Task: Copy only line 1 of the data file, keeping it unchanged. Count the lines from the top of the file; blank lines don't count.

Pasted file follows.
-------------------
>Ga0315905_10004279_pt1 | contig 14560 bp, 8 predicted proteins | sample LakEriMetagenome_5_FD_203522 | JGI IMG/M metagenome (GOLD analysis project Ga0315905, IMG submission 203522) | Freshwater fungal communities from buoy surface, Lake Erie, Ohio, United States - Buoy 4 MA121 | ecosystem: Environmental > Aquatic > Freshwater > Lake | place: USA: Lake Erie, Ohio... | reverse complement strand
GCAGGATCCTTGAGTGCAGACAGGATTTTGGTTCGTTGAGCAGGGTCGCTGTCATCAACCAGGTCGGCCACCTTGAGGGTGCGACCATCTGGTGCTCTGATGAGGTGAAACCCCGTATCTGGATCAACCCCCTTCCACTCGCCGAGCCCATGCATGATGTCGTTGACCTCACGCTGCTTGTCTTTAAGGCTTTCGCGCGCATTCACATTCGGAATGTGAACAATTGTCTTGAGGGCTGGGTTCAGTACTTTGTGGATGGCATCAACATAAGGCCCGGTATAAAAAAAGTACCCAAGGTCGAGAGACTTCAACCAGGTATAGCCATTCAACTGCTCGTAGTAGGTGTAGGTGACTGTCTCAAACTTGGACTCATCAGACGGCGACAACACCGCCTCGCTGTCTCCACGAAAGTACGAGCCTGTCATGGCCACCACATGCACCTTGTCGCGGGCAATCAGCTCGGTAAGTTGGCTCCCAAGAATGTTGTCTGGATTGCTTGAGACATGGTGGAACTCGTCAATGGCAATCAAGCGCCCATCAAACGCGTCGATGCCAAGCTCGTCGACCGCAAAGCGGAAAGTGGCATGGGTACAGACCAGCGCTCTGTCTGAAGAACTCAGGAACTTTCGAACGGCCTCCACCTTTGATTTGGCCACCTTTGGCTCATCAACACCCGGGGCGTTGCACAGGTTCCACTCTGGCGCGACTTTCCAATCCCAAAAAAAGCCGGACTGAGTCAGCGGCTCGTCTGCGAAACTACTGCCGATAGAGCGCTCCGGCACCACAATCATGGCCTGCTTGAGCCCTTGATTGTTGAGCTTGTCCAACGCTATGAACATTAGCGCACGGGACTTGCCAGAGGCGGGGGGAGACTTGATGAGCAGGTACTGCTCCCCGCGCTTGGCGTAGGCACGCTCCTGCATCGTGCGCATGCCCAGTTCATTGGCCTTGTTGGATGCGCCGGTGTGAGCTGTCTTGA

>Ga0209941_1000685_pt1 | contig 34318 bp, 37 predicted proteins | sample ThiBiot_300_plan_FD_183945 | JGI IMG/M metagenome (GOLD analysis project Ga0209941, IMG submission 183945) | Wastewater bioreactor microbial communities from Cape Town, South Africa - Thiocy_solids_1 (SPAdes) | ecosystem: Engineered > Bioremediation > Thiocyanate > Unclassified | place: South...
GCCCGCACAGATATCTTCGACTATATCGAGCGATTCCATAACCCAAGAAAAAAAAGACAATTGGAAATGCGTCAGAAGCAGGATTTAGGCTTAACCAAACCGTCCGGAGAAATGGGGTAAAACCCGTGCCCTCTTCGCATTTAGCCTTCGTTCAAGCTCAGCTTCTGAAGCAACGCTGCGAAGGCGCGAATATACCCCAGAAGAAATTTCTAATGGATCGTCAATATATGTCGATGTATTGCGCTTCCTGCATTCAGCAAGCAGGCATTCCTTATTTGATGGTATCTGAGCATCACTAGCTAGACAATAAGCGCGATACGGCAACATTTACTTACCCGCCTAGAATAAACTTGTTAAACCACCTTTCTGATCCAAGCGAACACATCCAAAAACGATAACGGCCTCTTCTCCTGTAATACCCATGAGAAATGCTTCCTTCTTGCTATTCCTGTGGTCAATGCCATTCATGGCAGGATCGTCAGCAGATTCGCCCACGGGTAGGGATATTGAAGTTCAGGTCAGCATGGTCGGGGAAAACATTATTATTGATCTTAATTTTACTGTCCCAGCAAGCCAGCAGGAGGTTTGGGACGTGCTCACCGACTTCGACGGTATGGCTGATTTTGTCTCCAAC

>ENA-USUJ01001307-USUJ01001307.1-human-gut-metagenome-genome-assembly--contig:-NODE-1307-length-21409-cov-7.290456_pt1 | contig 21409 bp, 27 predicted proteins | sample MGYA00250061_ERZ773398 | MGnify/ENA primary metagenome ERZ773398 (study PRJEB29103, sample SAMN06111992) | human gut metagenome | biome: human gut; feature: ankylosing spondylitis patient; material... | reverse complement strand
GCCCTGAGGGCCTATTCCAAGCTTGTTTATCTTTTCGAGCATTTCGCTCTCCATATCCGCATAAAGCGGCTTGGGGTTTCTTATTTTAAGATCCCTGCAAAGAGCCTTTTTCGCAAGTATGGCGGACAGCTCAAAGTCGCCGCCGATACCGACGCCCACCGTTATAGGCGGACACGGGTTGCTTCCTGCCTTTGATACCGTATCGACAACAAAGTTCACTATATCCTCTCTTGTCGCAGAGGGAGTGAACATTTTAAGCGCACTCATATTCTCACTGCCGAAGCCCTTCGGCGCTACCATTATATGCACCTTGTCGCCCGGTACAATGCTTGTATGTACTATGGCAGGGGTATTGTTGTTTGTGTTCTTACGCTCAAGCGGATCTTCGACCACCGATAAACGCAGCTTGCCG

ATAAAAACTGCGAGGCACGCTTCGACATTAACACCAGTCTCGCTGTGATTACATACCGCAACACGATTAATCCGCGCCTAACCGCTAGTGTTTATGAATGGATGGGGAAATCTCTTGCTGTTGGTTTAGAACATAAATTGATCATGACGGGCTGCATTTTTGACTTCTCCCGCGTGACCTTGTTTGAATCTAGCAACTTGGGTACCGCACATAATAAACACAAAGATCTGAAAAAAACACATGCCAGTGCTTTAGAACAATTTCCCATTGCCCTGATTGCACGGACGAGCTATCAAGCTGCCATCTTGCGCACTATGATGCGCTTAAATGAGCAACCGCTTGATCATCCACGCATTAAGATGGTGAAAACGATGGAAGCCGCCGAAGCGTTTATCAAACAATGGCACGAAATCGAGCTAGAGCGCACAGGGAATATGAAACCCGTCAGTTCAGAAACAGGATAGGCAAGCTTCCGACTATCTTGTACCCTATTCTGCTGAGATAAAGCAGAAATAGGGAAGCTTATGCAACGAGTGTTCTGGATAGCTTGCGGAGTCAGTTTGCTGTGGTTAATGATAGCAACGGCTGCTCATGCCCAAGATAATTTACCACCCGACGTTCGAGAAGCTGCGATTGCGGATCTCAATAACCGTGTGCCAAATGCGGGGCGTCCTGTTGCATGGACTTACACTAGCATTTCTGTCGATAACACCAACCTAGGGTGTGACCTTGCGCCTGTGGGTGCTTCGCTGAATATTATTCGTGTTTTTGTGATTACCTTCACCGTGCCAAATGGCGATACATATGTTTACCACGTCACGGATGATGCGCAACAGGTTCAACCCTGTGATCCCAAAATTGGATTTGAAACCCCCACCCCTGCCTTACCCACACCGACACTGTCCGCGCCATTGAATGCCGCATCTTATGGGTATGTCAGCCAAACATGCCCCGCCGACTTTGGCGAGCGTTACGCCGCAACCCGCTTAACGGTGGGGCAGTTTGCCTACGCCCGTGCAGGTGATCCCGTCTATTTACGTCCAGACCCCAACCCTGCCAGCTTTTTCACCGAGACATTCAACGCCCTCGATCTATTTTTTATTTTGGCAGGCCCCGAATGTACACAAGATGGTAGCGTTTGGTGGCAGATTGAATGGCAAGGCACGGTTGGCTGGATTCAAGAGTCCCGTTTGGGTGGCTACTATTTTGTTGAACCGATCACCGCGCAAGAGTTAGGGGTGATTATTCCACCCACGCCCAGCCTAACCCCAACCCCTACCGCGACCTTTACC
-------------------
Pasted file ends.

>Ga0315905_10004279_pt1 | contig 14560 bp, 8 predicted proteins | sample LakEriMetagenome_5_FD_203522 | JGI IMG/M metagenome (GOLD analysis project Ga0315905, IMG submission 203522) | Freshwater fungal communities from buoy surface, Lake Erie, Ohio, United States - Buoy 4 MA121 | ecosystem: Environmental > Aquatic > Freshwater > Lake | place: USA: Lake Erie, Ohio... | reverse complement strand